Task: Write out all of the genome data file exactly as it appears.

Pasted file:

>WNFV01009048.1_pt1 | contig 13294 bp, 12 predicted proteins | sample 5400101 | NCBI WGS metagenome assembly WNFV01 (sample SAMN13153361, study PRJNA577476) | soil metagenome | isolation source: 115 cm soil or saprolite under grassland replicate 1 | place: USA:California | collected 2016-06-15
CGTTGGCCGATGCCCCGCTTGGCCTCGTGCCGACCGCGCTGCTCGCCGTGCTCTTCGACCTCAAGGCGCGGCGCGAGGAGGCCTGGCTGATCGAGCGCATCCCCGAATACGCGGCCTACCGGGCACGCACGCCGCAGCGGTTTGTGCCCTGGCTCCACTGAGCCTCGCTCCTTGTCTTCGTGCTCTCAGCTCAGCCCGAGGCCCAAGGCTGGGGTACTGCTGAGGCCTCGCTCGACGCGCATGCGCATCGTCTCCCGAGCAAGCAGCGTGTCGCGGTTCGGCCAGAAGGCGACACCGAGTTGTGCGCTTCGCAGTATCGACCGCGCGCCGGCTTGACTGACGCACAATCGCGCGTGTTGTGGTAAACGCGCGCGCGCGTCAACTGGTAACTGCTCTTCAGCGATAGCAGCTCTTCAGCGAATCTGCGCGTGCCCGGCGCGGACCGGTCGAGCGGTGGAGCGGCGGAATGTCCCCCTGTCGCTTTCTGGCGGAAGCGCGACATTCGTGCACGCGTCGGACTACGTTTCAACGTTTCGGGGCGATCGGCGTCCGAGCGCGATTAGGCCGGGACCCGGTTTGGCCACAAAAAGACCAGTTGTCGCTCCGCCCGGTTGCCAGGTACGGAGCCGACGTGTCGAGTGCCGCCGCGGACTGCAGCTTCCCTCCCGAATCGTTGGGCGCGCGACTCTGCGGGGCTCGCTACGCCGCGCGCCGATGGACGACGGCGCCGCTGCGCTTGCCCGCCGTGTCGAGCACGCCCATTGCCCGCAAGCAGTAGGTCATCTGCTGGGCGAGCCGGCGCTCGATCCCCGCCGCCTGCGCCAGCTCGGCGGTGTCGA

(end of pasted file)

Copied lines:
>WNFV01009048.1_pt1 | contig 13294 bp, 12 predicted proteins | sample 5400101 | NCBI WGS metagenome assembly WNFV01 (sample SAMN13153361, study PRJNA577476) | soil metagenome | isolation source: 115 cm soil or saprolite under grassland replicate 1 | place: USA:California | collected 2016-06-15
CGTTGGCCGATGCCCCGCTTGGCCTCGTGCCGACCGCGCTGCTCGCCGTGCTCTTCGACCTCAAGGCGCGGCGCGAGGAGGCCTGGCTGATCGAGCGCATCCCCGAATACGCGGCCTACCGGGCACGCACGCCGCAGCGGTTTGTGCCCTGGCTCCACTGAGCCTCGCTCCTTGTCTTCGTGCTCTCAGCTCAGCCCGAGGCCCAAGGCTGGGGTACTGCTGAGGCCTCGCTCGACGCGCATGCGCATCGTCTCCCGAGCAAGCAGCGTGTCGCGGTTCGGCCAGAAGGCGACACCGAGTTGTGCGCTTCGCAGTATCGACCGCGCGCCGGCTTGACTGACGCACAATCGCGCGTGTTGTGGTAAACGCGCGCGCGCGTCAACTGGTAACTGCTCTTCAGCGATAGCAGCTCTTCAGCGAATCTGCGCGTGCCCGGCGCGGACCGGTCGAGCGGTGGAGCGGCGGAATGTCCCCCTGTCGCTTTCTGGCGGAAGCGCGACATTCGTGCACGCGTCGGACTACGTTTCAACGTTTCGGGGCGATCGGCGTCCGAGCGCGATTAGGCCGGGACCCGGTTTGGCCACAAAAAGACCAGTTGTCGCTCCGCCCGGTTGCCAGGTACGGAGCCGACGTGTCGAGTGCCGCCGCGGACTGCAGCTTCCCTCCCGAATCGTTGGGCGCGCGACTCTGCGGGGCTCGCTACGCCGCGCGCCGATGGACGACGGCGCCGCTGCGCTTGCCCGCCGTGTCGAGCACGCCCATTGCCCGCAAGCAGTAGGTCATCTGCTGGGCGAGCCGGCGCTCGATCCCCGCCGCCTGCGCCAGCTCGGCGGTGTCGA